Utah's business conditions are worse now than at any point since at least 1994, according to a monthly economic gauge released Friday.

Based on a survey of the state's supply managers, the Utah Business Conditions Index fell to a record-low 32.7 in April, down from March's 41.9 and February's 45.5.

The index is compiled by the Goss Institute for Economic Research and uses the same methodology as a national survey done by the Institute for Supply Management. It uses a range of zero to 100, with an index over 50 indicating an expansionary economy over the next three to six months. Goss officials have conducted surveys in Utah, Wyoming and Colorado since 1994.

"The state's business-conditions index points to little relief in the state's economic downturn," Ernie Goss, director of the Goss Institute and director of Creighton University's Economic Forecasting Group, said in releasing the index figures.

Components of Utah's overall index were new orders at 27.3, production at 36.4, delivery lead time at 45.9, inventories at 18.2 and employment at 35.8.

"Since reaching a record high in late 2007, employment in the state has declined by almost 40,000 jobs," Goss said. "Our surveys indicate that job losses and rising unemployment will continue to characterize Utah in the months ahead."

The three-state Mountain States Business Index for April "points to continuing economic weakness and rising unemployment for the region over the next three to six months," the institute said.

The region's index fell to 37.8 from March's 39.2 and February's 44.6, but it was above January's record-low 31.6.

"While the region continues to experience job losses and rising unemployment rates, the economy has likely bottomed out," Goss said. "Thus, I expect the pace of job losses to slow in the months ahead, as the federal stimulus and accommodative economic policy of the Federal Reserve begin to have positive impacts."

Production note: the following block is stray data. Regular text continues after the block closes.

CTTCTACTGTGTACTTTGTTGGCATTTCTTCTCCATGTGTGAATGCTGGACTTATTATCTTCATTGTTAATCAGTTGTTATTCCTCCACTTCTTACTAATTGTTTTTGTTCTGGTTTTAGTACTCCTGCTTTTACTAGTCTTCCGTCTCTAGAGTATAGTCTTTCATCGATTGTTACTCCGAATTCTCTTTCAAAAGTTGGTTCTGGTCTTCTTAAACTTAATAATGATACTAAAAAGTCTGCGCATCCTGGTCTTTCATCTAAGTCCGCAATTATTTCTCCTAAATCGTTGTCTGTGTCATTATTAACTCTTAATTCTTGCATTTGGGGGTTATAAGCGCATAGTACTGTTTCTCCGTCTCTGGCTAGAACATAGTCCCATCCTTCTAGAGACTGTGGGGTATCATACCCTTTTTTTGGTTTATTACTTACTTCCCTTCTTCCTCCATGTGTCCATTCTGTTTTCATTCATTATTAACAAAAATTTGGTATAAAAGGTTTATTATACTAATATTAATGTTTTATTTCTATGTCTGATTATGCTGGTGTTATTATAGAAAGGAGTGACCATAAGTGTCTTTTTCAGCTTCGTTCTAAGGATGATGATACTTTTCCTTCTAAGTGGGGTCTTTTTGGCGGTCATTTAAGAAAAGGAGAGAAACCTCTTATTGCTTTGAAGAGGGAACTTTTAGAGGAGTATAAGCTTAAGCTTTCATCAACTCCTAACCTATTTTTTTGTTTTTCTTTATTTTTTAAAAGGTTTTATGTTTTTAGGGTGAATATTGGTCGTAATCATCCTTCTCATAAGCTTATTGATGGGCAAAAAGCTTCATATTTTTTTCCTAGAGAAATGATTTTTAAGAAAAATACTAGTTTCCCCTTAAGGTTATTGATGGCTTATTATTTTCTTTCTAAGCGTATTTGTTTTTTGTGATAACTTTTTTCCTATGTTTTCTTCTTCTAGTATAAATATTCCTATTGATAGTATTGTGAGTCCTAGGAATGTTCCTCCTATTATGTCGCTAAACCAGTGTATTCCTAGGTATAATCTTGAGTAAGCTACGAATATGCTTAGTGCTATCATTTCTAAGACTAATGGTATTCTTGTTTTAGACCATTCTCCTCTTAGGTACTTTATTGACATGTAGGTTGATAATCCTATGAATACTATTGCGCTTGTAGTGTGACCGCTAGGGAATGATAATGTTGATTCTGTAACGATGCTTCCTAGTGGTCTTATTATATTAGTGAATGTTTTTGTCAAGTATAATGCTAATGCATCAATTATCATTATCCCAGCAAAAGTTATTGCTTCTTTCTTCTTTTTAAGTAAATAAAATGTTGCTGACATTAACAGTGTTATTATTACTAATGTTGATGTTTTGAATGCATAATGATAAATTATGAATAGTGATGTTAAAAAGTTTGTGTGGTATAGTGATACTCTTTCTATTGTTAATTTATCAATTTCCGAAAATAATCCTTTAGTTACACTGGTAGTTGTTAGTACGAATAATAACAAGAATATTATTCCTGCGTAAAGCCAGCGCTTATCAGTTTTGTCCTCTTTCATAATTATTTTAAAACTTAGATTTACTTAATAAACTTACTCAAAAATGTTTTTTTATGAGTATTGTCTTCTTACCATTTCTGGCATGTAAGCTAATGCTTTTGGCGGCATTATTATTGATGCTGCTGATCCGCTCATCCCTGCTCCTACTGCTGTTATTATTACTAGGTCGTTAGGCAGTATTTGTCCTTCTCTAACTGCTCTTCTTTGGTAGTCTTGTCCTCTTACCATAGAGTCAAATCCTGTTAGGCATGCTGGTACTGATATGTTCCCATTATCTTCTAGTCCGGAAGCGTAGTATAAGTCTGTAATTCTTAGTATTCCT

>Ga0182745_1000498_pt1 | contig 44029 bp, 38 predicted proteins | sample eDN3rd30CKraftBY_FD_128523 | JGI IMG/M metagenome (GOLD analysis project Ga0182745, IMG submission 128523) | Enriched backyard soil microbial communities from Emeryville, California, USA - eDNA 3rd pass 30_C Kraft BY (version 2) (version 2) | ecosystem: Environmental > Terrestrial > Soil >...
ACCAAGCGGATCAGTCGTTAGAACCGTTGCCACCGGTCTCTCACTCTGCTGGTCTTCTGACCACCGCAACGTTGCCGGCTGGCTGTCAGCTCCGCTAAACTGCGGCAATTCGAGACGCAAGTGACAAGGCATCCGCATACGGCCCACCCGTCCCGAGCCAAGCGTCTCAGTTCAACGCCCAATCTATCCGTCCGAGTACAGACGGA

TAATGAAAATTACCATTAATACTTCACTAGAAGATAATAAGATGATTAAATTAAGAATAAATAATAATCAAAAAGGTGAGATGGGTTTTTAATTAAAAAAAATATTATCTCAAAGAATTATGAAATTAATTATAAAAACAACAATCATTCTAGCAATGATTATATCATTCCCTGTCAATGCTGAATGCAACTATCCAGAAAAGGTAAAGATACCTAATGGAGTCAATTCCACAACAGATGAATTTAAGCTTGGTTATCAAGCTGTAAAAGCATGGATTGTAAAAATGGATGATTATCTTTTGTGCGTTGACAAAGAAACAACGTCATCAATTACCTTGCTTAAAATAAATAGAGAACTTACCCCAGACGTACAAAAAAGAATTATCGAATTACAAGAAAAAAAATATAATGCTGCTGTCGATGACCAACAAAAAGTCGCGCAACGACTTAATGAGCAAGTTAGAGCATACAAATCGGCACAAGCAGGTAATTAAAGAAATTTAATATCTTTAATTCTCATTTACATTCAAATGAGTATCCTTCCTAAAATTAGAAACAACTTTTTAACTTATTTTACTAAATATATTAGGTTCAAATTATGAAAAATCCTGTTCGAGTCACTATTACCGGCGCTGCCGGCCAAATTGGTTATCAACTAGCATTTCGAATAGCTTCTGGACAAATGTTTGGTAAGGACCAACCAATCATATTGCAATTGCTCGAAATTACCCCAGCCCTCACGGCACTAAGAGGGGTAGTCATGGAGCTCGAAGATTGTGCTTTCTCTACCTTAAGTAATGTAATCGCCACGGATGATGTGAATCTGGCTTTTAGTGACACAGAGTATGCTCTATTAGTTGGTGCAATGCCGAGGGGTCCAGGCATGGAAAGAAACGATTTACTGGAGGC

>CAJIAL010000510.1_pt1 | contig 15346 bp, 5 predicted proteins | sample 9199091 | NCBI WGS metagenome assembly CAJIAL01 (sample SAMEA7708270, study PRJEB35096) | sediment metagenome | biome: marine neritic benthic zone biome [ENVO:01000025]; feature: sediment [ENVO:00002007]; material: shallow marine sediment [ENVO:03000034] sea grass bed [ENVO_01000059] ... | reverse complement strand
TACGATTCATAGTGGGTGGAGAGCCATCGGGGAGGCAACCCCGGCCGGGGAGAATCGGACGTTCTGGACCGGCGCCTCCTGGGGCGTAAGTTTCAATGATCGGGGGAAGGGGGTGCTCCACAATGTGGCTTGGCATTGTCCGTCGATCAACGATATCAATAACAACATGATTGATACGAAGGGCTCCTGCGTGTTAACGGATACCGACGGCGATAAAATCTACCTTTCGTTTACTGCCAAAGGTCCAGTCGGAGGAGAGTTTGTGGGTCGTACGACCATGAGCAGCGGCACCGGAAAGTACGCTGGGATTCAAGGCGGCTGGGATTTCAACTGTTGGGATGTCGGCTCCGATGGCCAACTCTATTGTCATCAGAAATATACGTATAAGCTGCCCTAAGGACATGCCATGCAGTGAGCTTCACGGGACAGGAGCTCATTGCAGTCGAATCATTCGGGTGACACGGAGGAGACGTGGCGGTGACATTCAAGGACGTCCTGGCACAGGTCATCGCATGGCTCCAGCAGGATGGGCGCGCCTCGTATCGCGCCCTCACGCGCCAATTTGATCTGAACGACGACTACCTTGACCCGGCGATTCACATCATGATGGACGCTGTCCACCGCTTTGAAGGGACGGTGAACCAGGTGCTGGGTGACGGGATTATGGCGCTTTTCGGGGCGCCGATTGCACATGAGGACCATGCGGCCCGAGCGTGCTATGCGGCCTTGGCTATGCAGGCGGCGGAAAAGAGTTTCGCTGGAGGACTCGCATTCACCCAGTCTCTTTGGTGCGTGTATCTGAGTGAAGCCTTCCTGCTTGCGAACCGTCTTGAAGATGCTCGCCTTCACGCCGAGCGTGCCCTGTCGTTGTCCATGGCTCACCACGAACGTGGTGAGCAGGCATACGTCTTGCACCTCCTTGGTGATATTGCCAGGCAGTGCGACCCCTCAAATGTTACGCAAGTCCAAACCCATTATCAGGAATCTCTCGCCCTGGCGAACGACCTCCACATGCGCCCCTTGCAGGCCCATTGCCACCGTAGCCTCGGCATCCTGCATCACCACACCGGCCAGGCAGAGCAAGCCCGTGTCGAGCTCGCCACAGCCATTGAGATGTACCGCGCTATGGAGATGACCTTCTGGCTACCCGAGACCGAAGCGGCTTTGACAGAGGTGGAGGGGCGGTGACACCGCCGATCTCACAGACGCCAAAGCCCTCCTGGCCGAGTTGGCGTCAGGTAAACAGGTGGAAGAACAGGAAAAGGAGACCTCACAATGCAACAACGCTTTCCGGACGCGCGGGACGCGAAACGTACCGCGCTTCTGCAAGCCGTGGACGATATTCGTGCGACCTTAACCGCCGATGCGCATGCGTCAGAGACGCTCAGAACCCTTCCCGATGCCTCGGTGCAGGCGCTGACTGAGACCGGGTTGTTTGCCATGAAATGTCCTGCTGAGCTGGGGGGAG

Colorado's index fell to 38.0 from March's 41.3 and February's 43.5. Wyoming's moved above growth-neutral for the first time since November.

Nationally, the Institute for Supply Management, a trade group of purchasing executives, said Friday that its manufacturing index rose to 40.1 in April from 36.3 in March. Wall Street economists had expected the index to rise to 38 in April, according to a survey by Thomson Reuters.

As new orders rose, company inventories shrank for a 36th straight month — suggesting that future production will need to ramp up and eventually help stimulate the economy.

"Manufacturing remained in intensive care in April, but the pain has begun to ease," said Joel Naroff, chief economist at Naroff Economic Advisers. "Though the reading is well below the magical 50 level, which points to growth, it is the highest mark since September 2008, which is when the sky fell in."

The index, based on a survey of members group, which is based in Tempe, Ariz., had fallen steadily as the economy deteriorated late last year, hitting a 28-year low in December. The index covers indicators such as new orders, production, employment, inventories, prices, and export and import orders.

The ISM report for April showed that manufacturing inventories contracted for the 36th straight month, though at a slower pace than before. Smaller inventories are an important signpost, because they indicate that companies will eventually need to restock goods and boost production to meet new orders. That would help revive the economy.

The new-orders index reached 47.2, up 6 percentage points from March.

"The decline in the manufacturing sector continues to moderate," said Norbert J. Ore, chairman of ISM's manufacturing business survey committee. "While this is a big step forward, there is still a large gap that must be closed before manufacturing begins to grow once again."

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